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This Coveted Perk Could Be Critical To Workforce Development Efforts

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By Marq Burnett – Associate Editor, The Playbook, The Business Journals

As the focus shifts from recruitment to retention in a still-tight hiring market, many employers are searching for the incentives that will retain workers.

While perks like four-day workweeks, unlimited vacation and remote work are often in the spotlight, another coveted perk is career development and upskilling opportunities.

That’s according to The State of Upskilling and Reskilling — a survey by learning management system TalentMLS and human resources suite Workable.

The survey found 71% of employees have a desire to update their skills more frequently and 80% want their companies to invest more in upskilling and reskilling.

As we’ve noted, experts say those types of programs are likely to be pivotal for building workforce pipelines in the years to come — thanks in large part to the nation’s demographic shifts.

The survey also found a significant desire for personal growth that transcended the four different generations in the workforce.

At a time when many corporate heavyweights are laying off workers, the survey found the presence of upskilling and reskilling programs has an impact on how workers view their job security. That could be particularly relevant as some believe the layoff picture could change in the months to come.

Conversely, 64% of respondents said they believe upskilling and reskilling training has been useful for their long-term job security.

The rise of generative artificial intelligence and other technology also appears to be weighing on employees.

The fact that many hiring managers are looking to use AI to reduce labor costs probably isn’t helping matters.

Nearly four of 10 employees are concerned their current skills could become obsolete in the future, which could have a lasting impact on productivity and an organization’s culture.

“While half of employees see AI’s benefits, it seems there’s more to realize about its full impact,” said Rob Long, CRO at Workable. “I’m convinced a majority would benefit from its integration, leading to increased revenue and productivity across diverse sectors.”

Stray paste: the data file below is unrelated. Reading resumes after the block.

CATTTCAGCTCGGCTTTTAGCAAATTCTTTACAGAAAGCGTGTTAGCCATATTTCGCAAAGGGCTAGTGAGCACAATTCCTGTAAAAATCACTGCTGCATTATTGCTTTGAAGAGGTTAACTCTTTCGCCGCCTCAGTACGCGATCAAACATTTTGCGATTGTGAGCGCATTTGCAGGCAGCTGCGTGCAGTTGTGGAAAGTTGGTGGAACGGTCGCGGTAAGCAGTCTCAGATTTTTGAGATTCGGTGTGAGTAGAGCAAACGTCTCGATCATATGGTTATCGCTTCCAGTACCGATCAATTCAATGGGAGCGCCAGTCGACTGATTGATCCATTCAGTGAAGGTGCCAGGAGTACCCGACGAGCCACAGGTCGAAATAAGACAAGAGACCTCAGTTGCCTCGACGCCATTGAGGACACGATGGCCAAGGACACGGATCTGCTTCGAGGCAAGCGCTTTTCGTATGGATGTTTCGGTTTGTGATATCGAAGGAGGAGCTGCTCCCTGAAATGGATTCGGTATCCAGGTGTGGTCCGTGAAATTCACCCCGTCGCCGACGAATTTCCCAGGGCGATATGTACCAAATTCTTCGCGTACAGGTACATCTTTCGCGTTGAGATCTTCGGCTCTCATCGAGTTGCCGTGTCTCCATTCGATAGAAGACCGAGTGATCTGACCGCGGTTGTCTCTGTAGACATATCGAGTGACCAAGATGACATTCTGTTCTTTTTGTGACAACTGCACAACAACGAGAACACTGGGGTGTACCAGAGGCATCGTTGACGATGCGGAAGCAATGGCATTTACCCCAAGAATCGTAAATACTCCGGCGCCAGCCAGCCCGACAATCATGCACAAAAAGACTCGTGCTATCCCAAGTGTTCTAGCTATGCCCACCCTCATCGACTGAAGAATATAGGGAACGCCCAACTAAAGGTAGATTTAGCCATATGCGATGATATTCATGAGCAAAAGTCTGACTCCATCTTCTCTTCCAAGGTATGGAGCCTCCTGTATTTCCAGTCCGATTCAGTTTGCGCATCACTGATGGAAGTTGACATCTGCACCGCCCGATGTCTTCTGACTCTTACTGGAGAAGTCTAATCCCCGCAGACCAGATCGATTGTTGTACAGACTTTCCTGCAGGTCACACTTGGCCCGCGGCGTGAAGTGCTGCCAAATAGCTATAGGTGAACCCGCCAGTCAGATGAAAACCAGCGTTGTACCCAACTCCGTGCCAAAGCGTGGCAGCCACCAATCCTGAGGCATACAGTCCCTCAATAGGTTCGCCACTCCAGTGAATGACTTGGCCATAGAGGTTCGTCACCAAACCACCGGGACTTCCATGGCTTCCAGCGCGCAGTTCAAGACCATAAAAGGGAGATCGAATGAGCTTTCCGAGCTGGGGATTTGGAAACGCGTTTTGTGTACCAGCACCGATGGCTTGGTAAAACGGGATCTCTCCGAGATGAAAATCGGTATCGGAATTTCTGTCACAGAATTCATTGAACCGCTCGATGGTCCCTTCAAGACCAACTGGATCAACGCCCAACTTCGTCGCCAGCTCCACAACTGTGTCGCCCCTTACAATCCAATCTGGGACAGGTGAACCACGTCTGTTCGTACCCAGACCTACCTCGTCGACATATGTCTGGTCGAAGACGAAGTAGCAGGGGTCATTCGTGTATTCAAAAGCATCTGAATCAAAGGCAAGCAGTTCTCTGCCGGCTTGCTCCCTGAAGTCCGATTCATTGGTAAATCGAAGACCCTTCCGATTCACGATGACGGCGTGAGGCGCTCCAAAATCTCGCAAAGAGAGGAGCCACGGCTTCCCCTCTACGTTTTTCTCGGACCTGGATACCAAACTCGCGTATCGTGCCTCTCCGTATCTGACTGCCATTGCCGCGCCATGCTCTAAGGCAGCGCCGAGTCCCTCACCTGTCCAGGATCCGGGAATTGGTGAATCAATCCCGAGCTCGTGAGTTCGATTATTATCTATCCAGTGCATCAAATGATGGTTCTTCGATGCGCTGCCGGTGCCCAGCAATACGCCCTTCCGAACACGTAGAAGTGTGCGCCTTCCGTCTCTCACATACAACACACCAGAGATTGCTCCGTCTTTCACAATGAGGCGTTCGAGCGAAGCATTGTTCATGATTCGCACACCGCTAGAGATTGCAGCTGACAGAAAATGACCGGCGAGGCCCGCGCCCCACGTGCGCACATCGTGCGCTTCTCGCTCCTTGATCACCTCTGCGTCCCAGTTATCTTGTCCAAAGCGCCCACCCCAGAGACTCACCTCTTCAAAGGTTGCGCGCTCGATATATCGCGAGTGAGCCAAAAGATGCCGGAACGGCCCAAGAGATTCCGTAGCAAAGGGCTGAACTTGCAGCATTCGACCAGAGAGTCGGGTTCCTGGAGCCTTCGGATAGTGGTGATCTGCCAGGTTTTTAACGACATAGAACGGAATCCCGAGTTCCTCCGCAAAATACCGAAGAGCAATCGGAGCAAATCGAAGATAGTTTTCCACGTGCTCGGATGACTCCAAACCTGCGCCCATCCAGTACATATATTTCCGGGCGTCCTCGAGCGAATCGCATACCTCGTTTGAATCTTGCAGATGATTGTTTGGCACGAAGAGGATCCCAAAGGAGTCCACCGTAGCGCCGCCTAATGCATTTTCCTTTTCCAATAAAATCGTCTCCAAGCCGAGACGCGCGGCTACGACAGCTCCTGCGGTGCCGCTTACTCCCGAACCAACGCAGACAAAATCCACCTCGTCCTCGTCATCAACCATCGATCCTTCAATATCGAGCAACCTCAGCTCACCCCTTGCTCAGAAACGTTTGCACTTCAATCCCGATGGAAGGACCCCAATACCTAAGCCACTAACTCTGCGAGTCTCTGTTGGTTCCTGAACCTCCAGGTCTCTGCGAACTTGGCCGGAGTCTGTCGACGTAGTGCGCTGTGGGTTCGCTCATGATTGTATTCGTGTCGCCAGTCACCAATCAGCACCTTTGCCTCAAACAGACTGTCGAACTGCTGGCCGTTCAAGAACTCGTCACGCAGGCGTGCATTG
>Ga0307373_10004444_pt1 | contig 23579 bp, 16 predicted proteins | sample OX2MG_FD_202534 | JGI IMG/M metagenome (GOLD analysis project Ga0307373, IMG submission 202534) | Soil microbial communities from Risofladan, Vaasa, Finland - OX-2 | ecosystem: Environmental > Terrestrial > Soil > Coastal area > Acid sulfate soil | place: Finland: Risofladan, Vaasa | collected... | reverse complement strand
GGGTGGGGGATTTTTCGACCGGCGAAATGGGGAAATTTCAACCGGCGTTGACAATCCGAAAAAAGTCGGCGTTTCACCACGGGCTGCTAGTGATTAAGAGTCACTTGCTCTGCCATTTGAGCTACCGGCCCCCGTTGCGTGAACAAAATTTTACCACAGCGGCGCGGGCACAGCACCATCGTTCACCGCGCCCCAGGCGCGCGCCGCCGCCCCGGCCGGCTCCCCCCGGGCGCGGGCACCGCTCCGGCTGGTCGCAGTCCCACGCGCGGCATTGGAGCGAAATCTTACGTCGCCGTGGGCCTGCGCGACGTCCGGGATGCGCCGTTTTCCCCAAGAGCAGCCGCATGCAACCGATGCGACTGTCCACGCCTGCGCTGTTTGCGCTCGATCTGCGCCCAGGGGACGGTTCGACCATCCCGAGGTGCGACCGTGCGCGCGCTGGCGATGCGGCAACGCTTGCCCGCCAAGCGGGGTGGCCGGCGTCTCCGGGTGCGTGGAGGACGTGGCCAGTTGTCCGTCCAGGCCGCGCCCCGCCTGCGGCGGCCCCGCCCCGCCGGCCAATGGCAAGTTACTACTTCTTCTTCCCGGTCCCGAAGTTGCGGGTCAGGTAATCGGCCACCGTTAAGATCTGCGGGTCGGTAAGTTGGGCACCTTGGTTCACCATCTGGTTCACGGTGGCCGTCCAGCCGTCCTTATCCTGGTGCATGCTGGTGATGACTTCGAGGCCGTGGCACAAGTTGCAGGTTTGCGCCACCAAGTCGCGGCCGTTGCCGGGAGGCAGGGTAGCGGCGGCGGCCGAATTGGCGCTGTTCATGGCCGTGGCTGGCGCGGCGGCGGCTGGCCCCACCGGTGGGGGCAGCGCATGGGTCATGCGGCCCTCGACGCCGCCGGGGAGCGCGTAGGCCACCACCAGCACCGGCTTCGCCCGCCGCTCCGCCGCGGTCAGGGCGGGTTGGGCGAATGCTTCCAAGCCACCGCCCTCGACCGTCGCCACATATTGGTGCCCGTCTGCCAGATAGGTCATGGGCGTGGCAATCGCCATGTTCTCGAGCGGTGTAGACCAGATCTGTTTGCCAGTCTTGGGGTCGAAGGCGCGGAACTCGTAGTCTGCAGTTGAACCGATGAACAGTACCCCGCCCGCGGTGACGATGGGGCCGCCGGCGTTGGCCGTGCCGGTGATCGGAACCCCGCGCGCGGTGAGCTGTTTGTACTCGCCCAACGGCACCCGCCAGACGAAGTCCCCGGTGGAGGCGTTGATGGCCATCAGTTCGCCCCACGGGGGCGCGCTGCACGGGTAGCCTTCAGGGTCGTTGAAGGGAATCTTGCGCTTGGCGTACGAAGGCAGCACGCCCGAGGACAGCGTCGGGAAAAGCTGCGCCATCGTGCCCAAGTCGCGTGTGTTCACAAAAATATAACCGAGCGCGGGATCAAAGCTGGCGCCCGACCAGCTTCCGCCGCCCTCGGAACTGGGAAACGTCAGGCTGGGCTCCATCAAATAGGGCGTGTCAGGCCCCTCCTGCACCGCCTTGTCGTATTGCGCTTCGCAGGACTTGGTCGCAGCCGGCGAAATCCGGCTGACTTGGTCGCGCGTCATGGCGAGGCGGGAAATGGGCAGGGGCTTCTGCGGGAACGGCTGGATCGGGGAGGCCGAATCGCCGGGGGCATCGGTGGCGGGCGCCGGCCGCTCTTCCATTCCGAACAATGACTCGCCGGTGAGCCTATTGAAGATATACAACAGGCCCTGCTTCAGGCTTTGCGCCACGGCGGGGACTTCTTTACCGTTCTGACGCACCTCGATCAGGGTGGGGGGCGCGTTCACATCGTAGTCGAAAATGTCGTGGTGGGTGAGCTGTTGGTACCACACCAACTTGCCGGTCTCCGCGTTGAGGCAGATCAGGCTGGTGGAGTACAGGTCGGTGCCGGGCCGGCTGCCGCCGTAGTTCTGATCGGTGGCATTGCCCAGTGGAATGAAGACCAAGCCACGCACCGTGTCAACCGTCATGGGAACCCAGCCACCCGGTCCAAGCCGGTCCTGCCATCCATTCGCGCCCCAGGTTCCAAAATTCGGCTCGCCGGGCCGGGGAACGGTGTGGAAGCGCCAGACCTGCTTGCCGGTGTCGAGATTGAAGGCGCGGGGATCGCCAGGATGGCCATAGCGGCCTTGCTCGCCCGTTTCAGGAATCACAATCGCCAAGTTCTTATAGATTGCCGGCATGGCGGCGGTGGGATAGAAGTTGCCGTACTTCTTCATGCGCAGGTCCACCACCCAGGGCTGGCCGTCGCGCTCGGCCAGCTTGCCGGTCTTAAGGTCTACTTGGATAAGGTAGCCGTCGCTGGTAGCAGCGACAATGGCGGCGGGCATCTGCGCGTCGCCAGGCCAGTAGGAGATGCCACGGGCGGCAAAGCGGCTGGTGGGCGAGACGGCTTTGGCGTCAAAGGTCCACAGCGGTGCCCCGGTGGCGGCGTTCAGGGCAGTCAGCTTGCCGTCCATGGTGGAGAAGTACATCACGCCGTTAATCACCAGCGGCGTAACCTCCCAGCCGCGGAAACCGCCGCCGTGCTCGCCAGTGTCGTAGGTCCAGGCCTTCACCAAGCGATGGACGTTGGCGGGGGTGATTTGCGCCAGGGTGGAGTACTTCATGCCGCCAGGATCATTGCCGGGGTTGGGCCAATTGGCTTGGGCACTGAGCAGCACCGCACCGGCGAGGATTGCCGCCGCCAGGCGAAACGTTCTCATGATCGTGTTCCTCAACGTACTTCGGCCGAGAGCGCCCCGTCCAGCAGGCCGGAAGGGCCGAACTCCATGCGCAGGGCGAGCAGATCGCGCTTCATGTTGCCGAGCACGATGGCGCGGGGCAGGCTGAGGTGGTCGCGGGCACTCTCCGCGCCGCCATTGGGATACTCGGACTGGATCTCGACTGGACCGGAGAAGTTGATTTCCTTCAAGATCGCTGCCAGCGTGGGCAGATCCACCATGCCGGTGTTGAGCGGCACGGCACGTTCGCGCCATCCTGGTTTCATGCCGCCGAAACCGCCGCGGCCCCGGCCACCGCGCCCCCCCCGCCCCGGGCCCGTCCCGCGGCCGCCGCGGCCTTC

Experts have said employers and workers who embrace the opportunity to utilize AI can give themselves an edge in the years to come.

While the survey found upskilling and reskilling are critical for retention, it also showed satisfaction rates with the programs have declined from 78% in 2020 to 71% in 2024.

The Gen Z effect

While some factors transcended generational divides, satisfaction with learning programs was not one of them.

Satisfaction peaked with employees over 54 at 77%, while only 54% of Gen Z employees were satisfied with their programs — suggesting many employers have room to grow when it comes to career development for Gen Z workers.

Communication could be critical to addressing that gap.

The survey found 20% of Gen Zers don’t believe their manager or supervisor understands their skill development needs.

About 50% of respondents said their current job would benefit from the integration of AI technologies, while 39% said they use AI skills in their current role.

Earlier this year, a survey by TalentLMS and Vyond found that 41% of U.S. employees planned to look for another job in 2024 if their company doesn’t provide training opportunities for them.

As we’ve noted before, a failure to provide adequate career development opportunities can both increase turnover risk and jeopardize employee engagement.

But the reason a lack of training is particularly problematic is that it could also do long-term damage to workforce development pipelines at a time most businesses can’t afford it.